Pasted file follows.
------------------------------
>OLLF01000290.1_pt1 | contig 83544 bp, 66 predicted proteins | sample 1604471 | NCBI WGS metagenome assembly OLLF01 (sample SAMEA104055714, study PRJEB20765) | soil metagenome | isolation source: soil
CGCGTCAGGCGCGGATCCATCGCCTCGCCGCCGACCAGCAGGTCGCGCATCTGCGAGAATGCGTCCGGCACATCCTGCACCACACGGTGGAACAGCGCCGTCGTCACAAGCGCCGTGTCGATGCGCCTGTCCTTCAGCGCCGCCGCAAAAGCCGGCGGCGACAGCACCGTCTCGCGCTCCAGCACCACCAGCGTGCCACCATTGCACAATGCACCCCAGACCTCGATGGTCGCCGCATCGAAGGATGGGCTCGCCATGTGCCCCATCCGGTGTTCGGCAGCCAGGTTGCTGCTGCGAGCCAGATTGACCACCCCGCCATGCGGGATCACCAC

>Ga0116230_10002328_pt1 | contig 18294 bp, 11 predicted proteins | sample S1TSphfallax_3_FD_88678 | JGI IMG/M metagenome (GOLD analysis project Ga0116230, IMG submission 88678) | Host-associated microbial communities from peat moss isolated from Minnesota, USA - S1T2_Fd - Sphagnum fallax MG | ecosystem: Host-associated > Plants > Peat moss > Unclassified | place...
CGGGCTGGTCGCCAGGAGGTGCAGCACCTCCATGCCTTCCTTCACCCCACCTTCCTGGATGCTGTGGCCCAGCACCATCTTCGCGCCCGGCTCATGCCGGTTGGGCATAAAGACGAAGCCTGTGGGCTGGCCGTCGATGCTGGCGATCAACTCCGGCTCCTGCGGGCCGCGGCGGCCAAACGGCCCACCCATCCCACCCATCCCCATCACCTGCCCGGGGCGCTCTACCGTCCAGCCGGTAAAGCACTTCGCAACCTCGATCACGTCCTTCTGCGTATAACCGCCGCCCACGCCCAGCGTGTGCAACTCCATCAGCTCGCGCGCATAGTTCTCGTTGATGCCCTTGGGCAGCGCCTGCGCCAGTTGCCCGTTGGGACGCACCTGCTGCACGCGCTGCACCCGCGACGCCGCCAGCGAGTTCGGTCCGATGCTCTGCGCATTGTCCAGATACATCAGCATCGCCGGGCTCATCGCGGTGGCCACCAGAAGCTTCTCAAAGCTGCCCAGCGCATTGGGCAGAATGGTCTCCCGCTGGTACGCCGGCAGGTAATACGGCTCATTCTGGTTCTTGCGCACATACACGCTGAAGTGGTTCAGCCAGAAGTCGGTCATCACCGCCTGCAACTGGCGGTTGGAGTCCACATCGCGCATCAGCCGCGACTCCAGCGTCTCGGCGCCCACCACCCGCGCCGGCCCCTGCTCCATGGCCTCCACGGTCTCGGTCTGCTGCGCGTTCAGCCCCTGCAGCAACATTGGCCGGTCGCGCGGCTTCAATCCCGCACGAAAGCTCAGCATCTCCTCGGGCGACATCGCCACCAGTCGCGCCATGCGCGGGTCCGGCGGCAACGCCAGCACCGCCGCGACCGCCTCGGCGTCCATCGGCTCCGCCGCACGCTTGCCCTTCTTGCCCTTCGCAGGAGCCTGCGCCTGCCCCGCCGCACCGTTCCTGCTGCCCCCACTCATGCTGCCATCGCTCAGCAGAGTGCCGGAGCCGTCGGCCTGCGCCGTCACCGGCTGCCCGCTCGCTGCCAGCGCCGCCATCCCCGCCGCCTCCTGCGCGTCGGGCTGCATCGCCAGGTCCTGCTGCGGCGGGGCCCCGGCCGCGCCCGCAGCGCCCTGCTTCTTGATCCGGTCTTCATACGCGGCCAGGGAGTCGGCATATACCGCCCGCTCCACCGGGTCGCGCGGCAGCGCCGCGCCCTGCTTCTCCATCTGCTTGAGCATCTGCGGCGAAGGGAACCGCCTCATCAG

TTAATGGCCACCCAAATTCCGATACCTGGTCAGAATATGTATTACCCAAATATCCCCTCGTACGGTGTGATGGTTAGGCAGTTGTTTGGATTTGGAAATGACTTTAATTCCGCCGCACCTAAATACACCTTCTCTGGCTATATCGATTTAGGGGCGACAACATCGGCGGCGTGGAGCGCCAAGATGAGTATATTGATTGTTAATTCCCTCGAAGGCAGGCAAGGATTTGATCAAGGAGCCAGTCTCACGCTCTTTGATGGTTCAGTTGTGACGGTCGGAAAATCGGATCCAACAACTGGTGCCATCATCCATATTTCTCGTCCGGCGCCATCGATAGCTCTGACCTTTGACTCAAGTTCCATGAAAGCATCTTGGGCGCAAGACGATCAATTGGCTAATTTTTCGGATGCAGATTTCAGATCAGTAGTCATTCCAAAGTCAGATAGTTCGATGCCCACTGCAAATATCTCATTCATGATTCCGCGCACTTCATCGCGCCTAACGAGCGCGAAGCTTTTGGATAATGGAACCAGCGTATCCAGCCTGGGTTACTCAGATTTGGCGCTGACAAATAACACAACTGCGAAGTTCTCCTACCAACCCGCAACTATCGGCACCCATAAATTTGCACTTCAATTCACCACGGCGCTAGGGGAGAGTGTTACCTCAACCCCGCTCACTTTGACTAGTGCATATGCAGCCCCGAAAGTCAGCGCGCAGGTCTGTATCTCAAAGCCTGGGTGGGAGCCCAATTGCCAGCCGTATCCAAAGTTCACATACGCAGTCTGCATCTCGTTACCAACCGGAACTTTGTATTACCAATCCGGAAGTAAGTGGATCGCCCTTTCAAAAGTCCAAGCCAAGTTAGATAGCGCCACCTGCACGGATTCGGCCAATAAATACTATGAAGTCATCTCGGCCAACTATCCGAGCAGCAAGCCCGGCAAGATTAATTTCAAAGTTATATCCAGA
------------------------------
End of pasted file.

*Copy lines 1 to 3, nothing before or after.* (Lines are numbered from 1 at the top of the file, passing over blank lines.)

>OLLF01000290.1_pt1 | contig 83544 bp, 66 predicted proteins | sample 1604471 | NCBI WGS metagenome assembly OLLF01 (sample SAMEA104055714, study PRJEB20765) | soil metagenome | isolation source: soil
CGCGTCAGGCGCGGATCCATCGCCTCGCCGCCGACCAGCAGGTCGCGCATCTGCGAGAATGCGTCCGGCACATCCTGCACCACACGGTGGAACAGCGCCGTCGTCACAAGCGCCGTGTCGATGCGCCTGTCCTTCAGCGCCGCCGCAAAAGCCGGCGGCGACAGCACCGTCTCGCGCTCCAGCACCACCAGCGTGCCACCATTGCACAATGCACCCCAGACCTCGATGGTCGCCGCATCGAAGGATGGGCTCGCCATGTGCCCCATCCGGTGTTCGGCAGCCAGGTTGCTGCTGCGAGCCAGATTGACCACCCCGCCATGCGGGATCACCAC

>Ga0116230_10002328_pt1 | contig 18294 bp, 11 predicted proteins | sample S1TSphfallax_3_FD_88678 | JGI IMG/M metagenome (GOLD analysis project Ga0116230, IMG submission 88678) | Host-associated microbial communities from peat moss isolated from Minnesota, USA - S1T2_Fd - Sphagnum fallax MG | ecosystem: Host-associated > Plants > Peat moss > Unclassified | place...